Web services security guru Mark O’Neill writes about how Google have literally taken over the browsing experience for mobile-phone web users:
‘I tried to bookmark the page but couldn’t, since what was seeing was not the Vordel website, it was how Google had rendered the Vordel website. In fact, there was no way to leave Google, since each link was being rendered through Google. I’d entered the “GoogleNet”. ‘
Proxying the web like this isn’t the most original idea in the world, but as with most things at Google, it’s extremely well executed.
However, this is a serious matter for four groups of people:
1. the public – how do we know that Google isn’t going to mess around with the sites we’re viewing? Actually, the public won’t be too worried about this. The public actually trusts Google quite a lot. Google’s value is largely based on his strong relationship with the consumer.
2. website owners – how do we know that Google isn’t going to screw things up our website if we don’t pay some future Google Tax? This will be an issue, because there is so much about Google’s plans that the US corporate world just doesn’t know. Eventually Google will have to deliver a return to its investors, and it isn’t clear how it will do this. Everyone is going to have a concern at the back of their mind that they will be the ones to get hit.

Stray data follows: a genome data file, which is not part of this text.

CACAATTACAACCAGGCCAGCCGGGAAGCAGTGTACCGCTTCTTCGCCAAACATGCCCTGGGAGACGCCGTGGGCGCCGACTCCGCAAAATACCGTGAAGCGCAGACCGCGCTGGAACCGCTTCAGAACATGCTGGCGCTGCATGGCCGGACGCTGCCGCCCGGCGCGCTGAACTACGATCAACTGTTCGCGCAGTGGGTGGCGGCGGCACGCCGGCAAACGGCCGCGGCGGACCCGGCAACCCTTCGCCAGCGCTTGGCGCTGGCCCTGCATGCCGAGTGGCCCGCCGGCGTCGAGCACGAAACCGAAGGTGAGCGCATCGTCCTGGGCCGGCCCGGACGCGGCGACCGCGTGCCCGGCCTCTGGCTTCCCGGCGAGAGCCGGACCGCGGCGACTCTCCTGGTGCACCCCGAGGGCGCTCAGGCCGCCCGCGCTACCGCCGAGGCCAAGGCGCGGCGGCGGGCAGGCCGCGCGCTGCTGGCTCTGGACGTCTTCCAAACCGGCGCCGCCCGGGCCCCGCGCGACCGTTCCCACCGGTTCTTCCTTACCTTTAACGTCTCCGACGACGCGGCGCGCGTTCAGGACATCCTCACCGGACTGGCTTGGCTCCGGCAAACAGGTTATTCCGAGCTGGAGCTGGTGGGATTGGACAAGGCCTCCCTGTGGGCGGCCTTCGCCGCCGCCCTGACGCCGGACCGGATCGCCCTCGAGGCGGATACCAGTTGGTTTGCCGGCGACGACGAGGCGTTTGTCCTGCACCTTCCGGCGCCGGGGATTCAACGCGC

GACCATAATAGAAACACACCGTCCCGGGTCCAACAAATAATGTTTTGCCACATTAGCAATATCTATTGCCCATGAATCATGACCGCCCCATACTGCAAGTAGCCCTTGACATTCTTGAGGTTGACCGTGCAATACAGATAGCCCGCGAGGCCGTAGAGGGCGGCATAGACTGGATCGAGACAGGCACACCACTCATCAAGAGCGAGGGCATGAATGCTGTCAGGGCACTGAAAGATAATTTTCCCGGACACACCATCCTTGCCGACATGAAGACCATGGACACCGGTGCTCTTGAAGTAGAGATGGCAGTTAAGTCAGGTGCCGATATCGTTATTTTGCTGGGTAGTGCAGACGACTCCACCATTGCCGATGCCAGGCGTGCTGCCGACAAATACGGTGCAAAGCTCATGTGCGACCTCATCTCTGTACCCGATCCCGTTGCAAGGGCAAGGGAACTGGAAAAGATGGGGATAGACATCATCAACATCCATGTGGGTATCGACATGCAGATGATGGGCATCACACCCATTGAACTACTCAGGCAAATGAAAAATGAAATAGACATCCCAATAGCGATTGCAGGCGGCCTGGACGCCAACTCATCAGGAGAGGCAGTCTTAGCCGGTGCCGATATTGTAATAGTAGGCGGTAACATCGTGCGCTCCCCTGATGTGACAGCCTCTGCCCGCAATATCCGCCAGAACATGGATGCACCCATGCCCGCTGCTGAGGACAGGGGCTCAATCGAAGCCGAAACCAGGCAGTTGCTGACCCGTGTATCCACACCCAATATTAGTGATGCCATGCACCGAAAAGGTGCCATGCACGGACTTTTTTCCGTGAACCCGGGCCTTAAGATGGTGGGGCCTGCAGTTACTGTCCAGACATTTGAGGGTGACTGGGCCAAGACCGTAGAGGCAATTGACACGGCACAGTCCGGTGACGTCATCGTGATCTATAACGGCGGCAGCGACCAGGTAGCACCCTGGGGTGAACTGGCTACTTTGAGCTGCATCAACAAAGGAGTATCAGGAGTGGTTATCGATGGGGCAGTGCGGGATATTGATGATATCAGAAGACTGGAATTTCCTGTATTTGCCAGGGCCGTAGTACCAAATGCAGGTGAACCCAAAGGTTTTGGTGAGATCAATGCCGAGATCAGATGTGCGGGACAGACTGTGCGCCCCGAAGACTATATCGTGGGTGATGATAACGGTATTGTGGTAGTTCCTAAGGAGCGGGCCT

3. mobile phone operators. Mobile phone operators (particularly Vodafone) have spent a lot of money trying to ‘own’ the mobile Internet. Now Google comes along, and is beginning to take over the whole thing.
4. mobile phone manufacturers. The reason Google is getting away with this is that the browsing and rendering software on mobile phones is of such poor quality, and that there aren’t any useful standards in place for mobile browsing. What happened here? How did the manufacturers screw up so bad?
Well done to Google for taking a serious problem and coming up with a decent solution to it. But it makes me think that the issue isn’t Google’s cleverness or aggression; it’s the mobile industry’s general carelessness and lack of understanding of their own technology and their own marketplace.
Disclosure: I provide advisory services to a telecomms company and a consumer electronics company, but not regarding the issues covered above.